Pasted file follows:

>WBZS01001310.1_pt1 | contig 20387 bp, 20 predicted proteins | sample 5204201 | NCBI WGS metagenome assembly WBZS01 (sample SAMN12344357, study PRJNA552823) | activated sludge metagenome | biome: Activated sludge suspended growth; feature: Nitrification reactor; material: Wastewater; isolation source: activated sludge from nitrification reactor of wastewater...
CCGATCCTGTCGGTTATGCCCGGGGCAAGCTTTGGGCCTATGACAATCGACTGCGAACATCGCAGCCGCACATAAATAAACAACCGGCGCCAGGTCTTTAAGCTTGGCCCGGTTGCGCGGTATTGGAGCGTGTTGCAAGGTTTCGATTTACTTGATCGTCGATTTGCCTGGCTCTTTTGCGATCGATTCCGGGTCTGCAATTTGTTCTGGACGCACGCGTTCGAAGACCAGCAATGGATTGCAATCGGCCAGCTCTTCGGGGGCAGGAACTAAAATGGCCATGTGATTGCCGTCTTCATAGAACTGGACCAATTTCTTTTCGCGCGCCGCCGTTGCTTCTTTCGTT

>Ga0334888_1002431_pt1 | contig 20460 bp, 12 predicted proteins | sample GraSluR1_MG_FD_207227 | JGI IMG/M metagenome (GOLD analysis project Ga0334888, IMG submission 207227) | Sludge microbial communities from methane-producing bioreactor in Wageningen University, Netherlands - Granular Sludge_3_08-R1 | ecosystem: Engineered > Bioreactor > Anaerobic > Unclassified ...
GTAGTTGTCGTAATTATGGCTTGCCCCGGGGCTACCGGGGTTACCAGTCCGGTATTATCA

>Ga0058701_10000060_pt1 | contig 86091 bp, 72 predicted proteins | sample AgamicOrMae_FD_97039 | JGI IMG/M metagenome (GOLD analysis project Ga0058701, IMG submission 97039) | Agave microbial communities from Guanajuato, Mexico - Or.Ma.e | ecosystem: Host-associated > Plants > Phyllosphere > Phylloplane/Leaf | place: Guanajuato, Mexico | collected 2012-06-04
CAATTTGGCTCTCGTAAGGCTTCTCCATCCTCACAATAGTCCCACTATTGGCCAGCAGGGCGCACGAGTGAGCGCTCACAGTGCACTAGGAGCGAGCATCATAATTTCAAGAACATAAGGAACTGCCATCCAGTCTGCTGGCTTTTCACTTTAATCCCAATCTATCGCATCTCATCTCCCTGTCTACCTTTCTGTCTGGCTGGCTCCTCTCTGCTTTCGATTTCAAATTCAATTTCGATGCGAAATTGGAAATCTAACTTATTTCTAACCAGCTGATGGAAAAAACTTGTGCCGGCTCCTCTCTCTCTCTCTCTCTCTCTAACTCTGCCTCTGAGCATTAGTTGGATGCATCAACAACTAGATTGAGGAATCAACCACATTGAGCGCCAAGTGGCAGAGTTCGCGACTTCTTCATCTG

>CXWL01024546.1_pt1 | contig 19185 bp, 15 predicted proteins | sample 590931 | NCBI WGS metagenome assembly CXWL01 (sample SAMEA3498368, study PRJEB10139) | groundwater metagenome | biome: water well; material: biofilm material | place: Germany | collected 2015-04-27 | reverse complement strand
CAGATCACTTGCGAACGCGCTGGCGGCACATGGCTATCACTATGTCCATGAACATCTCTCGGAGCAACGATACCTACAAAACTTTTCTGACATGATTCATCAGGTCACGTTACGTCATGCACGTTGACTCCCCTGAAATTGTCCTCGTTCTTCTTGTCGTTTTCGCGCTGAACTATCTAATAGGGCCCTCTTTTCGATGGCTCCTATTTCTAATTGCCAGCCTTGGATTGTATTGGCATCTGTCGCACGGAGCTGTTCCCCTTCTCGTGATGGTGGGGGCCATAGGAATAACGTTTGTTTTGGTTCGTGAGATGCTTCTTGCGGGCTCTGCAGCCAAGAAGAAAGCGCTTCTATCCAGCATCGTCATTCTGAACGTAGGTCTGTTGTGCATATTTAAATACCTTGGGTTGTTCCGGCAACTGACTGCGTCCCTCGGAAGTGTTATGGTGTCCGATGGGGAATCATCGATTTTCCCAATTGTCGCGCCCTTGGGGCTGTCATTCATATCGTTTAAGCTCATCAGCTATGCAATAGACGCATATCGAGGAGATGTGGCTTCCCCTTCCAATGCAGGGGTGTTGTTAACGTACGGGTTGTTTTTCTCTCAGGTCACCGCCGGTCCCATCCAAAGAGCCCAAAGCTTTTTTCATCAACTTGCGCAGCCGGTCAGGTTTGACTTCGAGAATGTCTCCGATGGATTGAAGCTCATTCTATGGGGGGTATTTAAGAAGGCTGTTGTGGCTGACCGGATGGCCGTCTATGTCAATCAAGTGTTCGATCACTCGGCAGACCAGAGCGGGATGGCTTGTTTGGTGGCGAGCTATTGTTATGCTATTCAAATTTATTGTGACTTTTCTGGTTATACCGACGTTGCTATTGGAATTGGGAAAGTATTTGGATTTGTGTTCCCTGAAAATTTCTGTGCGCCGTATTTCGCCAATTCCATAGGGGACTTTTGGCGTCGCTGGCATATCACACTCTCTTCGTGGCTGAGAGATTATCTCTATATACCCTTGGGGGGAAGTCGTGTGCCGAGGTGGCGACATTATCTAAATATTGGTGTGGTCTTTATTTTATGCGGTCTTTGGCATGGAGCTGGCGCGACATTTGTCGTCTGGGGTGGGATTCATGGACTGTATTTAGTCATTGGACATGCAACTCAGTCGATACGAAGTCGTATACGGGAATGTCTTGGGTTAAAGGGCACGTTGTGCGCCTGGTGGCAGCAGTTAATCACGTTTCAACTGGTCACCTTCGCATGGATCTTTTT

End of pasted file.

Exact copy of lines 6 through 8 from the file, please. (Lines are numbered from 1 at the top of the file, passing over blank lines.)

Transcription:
CAATTTGGCTCTCGTAAGGCTTCTCCATCCTCACAATAGTCCCACTATTGGCCAGCAGGGCGCACGAGTGAGCGCTCACAGTGCACTAGGAGCGAGCATCATAATTTCAAGAACATAAGGAACTGCCATCCAGTCTGCTGGCTTTTCACTTTAATCCCAATCTATCGCATCTCATCTCCCTGTCTACCTTTCTGTCTGGCTGGCTCCTCTCTGCTTTCGATTTCAAATTCAATTTCGATGCGAAATTGGAAATCTAACTTATTTCTAACCAGCTGATGGAAAAAACTTGTGCCGGCTCCTCTCTCTCTCTCTCTCTCTCTAACTCTGCCTCTGAGCATTAGTTGGATGCATCAACAACTAGATTGAGGAATCAACCACATTGAGCGCCAAGTGGCAGAGTTCGCGACTTCTTCATCTG

>CXWL01024546.1_pt1 | contig 19185 bp, 15 predicted proteins | sample 590931 | NCBI WGS metagenome assembly CXWL01 (sample SAMEA3498368, study PRJEB10139) | groundwater metagenome | biome: water well; material: biofilm material | place: Germany | collected 2015-04-27 | reverse complement strand
CAGATCACTTGCGAACGCGCTGGCGGCACATGGCTATCACTATGTCCATGAACATCTCTCGGAGCAACGATACCTACAAAACTTTTCTGACATGATTCATCAGGTCACGTTACGTCATGCACGTTGACTCCCCTGAAATTGTCCTCGTTCTTCTTGTCGTTTTCGCGCTGAACTATCTAATAGGGCCCTCTTTTCGATGGCTCCTATTTCTAATTGCCAGCCTTGGATTGTATTGGCATCTGTCGCACGGAGCTGTTCCCCTTCTCGTGATGGTGGGGGCCATAGGAATAACGTTTGTTTTGGTTCGTGAGATGCTTCTTGCGGGCTCTGCAGCCAAGAAGAAAGCGCTTCTATCCAGCATCGTCATTCTGAACGTAGGTCTGTTGTGCATATTTAAATACCTTGGGTTGTTCCGGCAACTGACTGCGTCCCTCGGAAGTGTTATGGTGTCCGATGGGGAATCATCGATTTTCCCAATTGTCGCGCCCTTGGGGCTGTCATTCATATCGTTTAAGCTCATCAGCTATGCAATAGACGCATATCGAGGAGATGTGGCTTCCCCTTCCAATGCAGGGGTGTTGTTAACGTACGGGTTGTTTTTCTCTCAGGTCACCGCCGGTCCCATCCAAAGAGCCCAAAGCTTTTTTCATCAACTTGCGCAGCCGGTCAGGTTTGACTTCGAGAATGTCTCCGATGGATTGAAGCTCATTCTATGGGGGGTATTTAAGAAGGCTGTTGTGGCTGACCGGATGGCCGTCTATGTCAATCAAGTGTTCGATCACTCGGCAGACCAGAGCGGGATGGCTTGTTTGGTGGCGAGCTATTGTTATGCTATTCAAATTTATTGTGACTTTTCTGGTTATACCGACGTTGCTATTGGAATTGGGAAAGTATTTGGATTTGTGTTCCCTGAAAATTTCTGTGCGCCGTATTTCGCCAATTCCATAGGGGACTTTTGGCGTCGCTGGCATATCACACTCTCTTCGTGGCTGAGAGATTATCTCTATATACCCTTGGGGGGAAGTCGTGTGCCGAGGTGGCGACATTATCTAAATATTGGTGTGGTCTTTATTTTATGCGGTCTTTGGCATGGAGCTGGCGCGACATTTGTCGTCTGGGGTGGGATTCATGGACTGTATTTAGTCATTGGACATGCAACTCAGTCGATACGAAGTCGTATACGGGAATGTCTTGGGTTAAAGGGCACGTTGTGCGCCTGGTGGCAGCAGTTAATCACGTTTCAACTGGTCACCTTCGCATGGATCTTTTT